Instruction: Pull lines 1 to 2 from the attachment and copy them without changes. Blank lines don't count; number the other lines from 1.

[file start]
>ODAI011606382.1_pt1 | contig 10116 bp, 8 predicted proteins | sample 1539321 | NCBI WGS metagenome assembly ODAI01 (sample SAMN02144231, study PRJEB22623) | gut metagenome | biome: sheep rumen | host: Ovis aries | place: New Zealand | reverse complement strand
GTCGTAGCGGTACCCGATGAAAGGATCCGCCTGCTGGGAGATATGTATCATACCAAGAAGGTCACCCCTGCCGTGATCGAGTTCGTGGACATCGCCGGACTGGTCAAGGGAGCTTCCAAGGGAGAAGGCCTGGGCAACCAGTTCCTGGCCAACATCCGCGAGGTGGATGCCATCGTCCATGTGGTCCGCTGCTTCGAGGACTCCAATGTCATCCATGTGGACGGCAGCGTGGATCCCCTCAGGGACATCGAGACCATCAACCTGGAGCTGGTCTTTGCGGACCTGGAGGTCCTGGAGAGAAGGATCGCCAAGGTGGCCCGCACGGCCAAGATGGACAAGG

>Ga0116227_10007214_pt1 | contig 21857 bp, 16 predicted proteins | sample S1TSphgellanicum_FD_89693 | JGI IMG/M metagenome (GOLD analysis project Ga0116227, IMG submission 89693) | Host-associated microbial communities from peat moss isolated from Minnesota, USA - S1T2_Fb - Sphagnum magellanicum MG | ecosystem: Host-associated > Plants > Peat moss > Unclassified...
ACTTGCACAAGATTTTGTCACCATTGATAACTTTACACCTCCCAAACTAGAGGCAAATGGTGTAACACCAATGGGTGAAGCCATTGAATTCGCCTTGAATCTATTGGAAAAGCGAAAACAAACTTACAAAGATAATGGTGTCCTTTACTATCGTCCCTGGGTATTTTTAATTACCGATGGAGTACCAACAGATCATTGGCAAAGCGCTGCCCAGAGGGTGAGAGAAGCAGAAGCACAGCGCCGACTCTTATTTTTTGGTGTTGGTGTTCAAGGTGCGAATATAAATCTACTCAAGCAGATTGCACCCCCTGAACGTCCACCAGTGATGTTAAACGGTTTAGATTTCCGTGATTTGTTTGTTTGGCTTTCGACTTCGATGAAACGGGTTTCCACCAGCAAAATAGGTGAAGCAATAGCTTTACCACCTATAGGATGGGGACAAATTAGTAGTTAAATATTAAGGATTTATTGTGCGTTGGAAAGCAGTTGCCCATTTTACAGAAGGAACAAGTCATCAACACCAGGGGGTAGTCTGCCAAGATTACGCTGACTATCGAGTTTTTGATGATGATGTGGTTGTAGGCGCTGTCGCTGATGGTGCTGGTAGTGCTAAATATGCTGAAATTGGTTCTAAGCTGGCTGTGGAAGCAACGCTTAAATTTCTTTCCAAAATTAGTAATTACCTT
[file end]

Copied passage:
>ODAI011606382.1_pt1 | contig 10116 bp, 8 predicted proteins | sample 1539321 | NCBI WGS metagenome assembly ODAI01 (sample SAMN02144231, study PRJEB22623) | gut metagenome | biome: sheep rumen | host: Ovis aries | place: New Zealand | reverse complement strand
GTCGTAGCGGTACCCGATGAAAGGATCCGCCTGCTGGGAGATATGTATCATACCAAGAAGGTCACCCCTGCCGTGATCGAGTTCGTGGACATCGCCGGACTGGTCAAGGGAGCTTCCAAGGGAGAAGGCCTGGGCAACCAGTTCCTGGCCAACATCCGCGAGGTGGATGCCATCGTCCATGTGGTCCGCTGCTTCGAGGACTCCAATGTCATCCATGTGGACGGCAGCGTGGATCCCCTCAGGGACATCGAGACCATCAACCTGGAGCTGGTCTTTGCGGACCTGGAGGTCCTGGAGAGAAGGATCGCCAAGGTGGCCCGCACGGCCAAGATGGACAAGG